Colleges and universities have been a key venue for the development and evaluation of sexual violence prevention programming. However, there are no studies demonstrating a link between campus-based sexual assault prevention programs and a subsequent campus-wide reduction in the incidence of sexual violence (Coker, Cook-Craig, Williams, Fisher, Clear, Garcia, & Hegge, 2011; Teten Tharp, DeGue, Lang, Valle, Massetti, Holt, & Matjasko, 2011).
Nevertheless, there remain important reasons to pursue campus-based gender violence prevention programming:
- Prevention programming can create a safer climate where victims feel more comfortable reporting, actually raising the number of recorded incidences of assault.
- Using a decrease in the incidence of sexual assault as the only measure of success for prevention programs ignores many other short- and intermediate-term goals that are conceptually linked to a reduction in sexual assault, such as increasing students knowledge about rape and changing attitudes related to rape so that students are less likely to blame victims (Anderson & Whiston, 2005; Lonsway, Banyard, Berkowitz, Gidycz, Katz, Koss, Schewe, & Ullman, 2009).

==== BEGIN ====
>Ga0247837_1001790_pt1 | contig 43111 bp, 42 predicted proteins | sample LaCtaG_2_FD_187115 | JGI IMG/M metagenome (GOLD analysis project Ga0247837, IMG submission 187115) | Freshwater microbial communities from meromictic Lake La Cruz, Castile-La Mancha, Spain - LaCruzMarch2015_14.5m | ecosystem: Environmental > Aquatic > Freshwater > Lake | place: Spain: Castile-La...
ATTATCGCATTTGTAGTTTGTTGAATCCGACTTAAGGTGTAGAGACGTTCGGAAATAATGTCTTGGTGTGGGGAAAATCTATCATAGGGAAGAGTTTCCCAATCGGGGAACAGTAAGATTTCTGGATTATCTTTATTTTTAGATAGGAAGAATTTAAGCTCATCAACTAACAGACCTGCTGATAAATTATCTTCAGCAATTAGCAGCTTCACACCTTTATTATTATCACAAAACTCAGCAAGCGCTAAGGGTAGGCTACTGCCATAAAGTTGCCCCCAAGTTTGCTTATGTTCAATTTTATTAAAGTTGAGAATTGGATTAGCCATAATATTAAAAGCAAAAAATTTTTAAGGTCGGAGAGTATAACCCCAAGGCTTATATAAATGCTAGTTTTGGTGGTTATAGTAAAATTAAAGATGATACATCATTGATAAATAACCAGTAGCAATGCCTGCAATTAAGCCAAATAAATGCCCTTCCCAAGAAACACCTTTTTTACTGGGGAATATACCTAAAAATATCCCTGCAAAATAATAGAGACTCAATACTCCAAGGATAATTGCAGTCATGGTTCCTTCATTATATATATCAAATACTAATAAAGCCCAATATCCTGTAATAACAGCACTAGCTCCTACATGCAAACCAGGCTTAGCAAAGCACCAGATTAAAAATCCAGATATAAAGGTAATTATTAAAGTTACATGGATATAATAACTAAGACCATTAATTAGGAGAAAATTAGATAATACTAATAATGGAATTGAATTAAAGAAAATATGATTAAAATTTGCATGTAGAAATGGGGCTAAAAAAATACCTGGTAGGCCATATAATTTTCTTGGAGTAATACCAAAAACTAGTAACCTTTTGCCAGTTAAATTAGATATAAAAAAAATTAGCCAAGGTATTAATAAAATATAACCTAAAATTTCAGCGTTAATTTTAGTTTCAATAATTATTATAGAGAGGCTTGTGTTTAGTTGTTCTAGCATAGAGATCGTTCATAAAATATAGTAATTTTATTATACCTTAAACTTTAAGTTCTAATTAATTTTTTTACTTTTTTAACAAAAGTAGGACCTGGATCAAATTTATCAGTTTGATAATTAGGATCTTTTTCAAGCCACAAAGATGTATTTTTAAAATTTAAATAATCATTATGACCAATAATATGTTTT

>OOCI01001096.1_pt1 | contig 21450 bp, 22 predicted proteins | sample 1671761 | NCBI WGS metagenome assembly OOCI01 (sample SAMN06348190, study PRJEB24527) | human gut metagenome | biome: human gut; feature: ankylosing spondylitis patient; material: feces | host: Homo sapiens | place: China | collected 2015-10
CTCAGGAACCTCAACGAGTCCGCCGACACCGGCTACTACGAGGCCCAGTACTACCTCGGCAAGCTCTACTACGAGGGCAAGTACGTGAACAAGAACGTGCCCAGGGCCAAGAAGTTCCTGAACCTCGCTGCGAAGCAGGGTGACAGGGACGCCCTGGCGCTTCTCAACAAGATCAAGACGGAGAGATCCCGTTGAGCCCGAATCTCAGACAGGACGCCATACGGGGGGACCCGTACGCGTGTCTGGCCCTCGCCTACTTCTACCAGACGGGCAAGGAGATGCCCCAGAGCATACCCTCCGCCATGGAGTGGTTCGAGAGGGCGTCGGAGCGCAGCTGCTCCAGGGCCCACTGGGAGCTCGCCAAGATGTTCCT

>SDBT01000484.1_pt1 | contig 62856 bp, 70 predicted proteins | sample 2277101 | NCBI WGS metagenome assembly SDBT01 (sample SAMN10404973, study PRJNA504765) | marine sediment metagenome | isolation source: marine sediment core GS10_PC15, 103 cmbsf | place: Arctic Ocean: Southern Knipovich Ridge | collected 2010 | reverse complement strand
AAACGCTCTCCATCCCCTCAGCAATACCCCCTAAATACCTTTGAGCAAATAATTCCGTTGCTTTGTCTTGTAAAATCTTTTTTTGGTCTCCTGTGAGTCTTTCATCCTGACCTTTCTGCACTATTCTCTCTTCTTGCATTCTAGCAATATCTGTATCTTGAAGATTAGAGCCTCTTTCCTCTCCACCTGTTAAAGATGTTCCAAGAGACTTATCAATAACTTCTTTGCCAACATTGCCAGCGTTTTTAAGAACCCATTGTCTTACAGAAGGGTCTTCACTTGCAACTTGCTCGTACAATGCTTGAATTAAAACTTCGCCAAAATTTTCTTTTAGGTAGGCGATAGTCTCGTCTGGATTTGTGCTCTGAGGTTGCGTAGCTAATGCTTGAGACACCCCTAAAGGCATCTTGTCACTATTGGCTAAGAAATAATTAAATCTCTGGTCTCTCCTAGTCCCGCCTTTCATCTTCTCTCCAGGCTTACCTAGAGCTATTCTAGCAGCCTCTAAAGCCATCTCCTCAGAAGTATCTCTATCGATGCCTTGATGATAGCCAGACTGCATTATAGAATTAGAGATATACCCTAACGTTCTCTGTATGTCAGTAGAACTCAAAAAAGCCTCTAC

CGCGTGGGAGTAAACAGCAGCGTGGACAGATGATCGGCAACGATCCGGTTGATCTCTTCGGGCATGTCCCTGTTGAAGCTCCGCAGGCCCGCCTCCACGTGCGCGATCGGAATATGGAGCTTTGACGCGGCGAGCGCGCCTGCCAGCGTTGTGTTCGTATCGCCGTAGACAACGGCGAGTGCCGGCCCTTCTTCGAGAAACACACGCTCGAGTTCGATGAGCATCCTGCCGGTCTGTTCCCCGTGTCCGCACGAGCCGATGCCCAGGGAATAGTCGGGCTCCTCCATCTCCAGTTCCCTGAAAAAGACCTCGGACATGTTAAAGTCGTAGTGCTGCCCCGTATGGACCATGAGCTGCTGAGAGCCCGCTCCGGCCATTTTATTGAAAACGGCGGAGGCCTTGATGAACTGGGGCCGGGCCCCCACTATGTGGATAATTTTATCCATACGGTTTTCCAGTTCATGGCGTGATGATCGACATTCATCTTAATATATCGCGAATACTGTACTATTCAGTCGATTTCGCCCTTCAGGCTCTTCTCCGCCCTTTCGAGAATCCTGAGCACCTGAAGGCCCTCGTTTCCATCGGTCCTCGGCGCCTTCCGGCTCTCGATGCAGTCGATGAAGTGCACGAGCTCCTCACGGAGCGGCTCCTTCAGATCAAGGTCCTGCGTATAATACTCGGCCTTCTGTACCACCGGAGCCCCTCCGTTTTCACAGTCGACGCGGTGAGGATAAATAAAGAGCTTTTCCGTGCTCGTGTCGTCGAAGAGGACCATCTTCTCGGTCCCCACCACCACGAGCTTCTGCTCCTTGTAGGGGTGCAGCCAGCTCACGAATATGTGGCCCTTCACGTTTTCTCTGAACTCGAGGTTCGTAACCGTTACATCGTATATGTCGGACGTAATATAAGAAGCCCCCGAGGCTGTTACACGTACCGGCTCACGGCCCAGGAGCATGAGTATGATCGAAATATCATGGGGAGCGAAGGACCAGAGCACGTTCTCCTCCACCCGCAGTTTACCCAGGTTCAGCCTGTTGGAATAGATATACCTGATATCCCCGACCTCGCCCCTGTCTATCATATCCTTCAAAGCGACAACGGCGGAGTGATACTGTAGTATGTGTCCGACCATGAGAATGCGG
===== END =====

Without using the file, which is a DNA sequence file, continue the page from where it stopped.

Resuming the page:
- Research shows that a significant number of woman experience sexual violence while in college (Fisher, Cullen, & Turner, 2000; Koss, Gidycz, & Wisniewski, 1987; Krebs, Lindquist, Warner, Fisher, & Martin, 2007; Black et. al., 2011).
Gender Violence Prevention Programs: An Overview